Trevor Ncube, one of Zimbabwean President Robert G. Mugabe's most vocal critics, says Zimbabwe is now effectively being ruled by the military and the intelligence agencies.
Ncube publishes South Africa's Mail & Guardian, and the last remaining independent newspapers in Zimbabwe, The Independent and the Zimbabwe Standard.
He says: "Mugabe has no intention to leave (the presidency), and in fulfillment of that he now relies more and more on the military.
"In other words, we have a military dictatorship in place."
In an interview with the Institute of War and Peace Reporting (Dec. 13, 2005), Trevor Ncube said it is clear that Mugabe is not running the country.
"Remember after Operation Murambatsvina. It was revealed that it was the Central Intelligence Organization that was behind it," he said.
Operation Murambatsvina, which translates into English as "Operation Drive Out Rubbish," made between 700,000 and 2.3 million Zimbabweans homeless when, beginning in May 2005, armed police, soldiers and Zanu-PF militias moved into opposition Movement for Democratic Change (M.D.C.) strongholds in towns and cities and razed thousands of homes and small-scale businesses to the ground. The operation destroyed over 500,000 informal and small-scale businesses and led to the arbitrary arrest of more than 30,000 innocent people. A number of women and children were also killed in the process.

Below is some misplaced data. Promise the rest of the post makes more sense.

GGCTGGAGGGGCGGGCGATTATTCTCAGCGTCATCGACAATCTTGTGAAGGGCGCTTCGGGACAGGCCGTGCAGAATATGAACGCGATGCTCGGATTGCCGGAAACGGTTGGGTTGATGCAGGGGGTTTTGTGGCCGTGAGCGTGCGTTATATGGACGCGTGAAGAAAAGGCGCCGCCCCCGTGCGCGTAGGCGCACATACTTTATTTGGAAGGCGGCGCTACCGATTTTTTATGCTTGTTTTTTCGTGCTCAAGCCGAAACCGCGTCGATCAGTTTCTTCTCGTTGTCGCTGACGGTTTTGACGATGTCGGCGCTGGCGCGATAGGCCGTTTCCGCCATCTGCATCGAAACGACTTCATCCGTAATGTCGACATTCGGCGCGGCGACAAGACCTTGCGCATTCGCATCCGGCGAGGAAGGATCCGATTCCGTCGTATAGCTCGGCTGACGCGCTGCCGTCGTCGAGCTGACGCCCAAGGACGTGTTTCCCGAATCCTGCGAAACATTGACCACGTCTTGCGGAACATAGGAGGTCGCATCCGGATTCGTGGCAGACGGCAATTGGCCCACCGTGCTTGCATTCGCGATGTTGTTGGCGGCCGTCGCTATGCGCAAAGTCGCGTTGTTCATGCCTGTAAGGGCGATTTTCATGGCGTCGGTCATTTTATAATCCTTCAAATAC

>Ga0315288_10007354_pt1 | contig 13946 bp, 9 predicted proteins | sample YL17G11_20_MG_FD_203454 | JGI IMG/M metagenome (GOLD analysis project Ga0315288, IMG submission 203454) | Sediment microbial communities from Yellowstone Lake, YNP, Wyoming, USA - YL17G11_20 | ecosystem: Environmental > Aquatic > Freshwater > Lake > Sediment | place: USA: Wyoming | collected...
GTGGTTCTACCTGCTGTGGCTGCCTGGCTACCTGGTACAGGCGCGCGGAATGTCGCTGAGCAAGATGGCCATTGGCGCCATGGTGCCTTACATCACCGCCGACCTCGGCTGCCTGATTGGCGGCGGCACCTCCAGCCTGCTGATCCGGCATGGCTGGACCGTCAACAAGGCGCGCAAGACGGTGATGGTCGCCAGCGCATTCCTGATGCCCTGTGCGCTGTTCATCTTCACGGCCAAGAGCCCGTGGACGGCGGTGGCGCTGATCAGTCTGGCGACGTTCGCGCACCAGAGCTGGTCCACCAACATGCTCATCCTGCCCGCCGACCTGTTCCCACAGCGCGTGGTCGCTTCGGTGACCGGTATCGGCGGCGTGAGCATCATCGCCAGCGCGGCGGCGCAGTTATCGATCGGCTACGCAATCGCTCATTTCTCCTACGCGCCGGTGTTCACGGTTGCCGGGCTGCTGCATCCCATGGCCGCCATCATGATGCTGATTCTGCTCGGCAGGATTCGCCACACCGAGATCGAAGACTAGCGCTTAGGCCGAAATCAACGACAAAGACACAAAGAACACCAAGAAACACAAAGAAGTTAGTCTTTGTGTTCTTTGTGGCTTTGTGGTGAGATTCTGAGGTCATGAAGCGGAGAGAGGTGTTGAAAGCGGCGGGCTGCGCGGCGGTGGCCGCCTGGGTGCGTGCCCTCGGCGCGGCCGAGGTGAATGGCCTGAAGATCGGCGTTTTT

Civic groups and the opposition M.D.C. argue that the government's main reason for Operation Murambatsvina was to punish the urban poor for voting for the opposition during the March 2005 parliamentary elections.
Ncube identifies Registrar General Tobaiwa Mudede, Immigration Director Elasto Mugwadi and Army Commander Constantine Chiwengwa as part of the core group of people who are now running the country.
In December 2005, Ncube and two other critics and opponents of the Mugabe regime, had their passports confiscated amid revelations that the regime was restricting travel rights of its critics and opponents to stop them from "badmouthing" the government abroad.
Between 15 and 64 human rights activists and critics of the regime have been placed on a list of people who are banned from traveling abroad and whose passports are to be seized "with immediate effect" if they try to either leave or enter the country.
"This operation, it's dictated by the 'securocrats,' who are the real people running this country. They include Tobaiwa Mudede and Elasto Mugwadi — but the people pulling the strings are military men.
"Mugabe's spokesman George Charamba, 24 hours after the seizure of my passport, was adamant nothing like that could happen in Zimbabwe," Ncube says. "Attorney General Sobhuza Gula-Ndebele himself was also in the dark. He said it could not happen because there is no legislation in place to allow the state to seize people's passports."
Ncube points out that when civil structures fail to deliver, the military and intelligence agencies take over.
"That is why Army Commander Constantine Chiwengwa is now being touted as a possible presidential successor," Ncube says.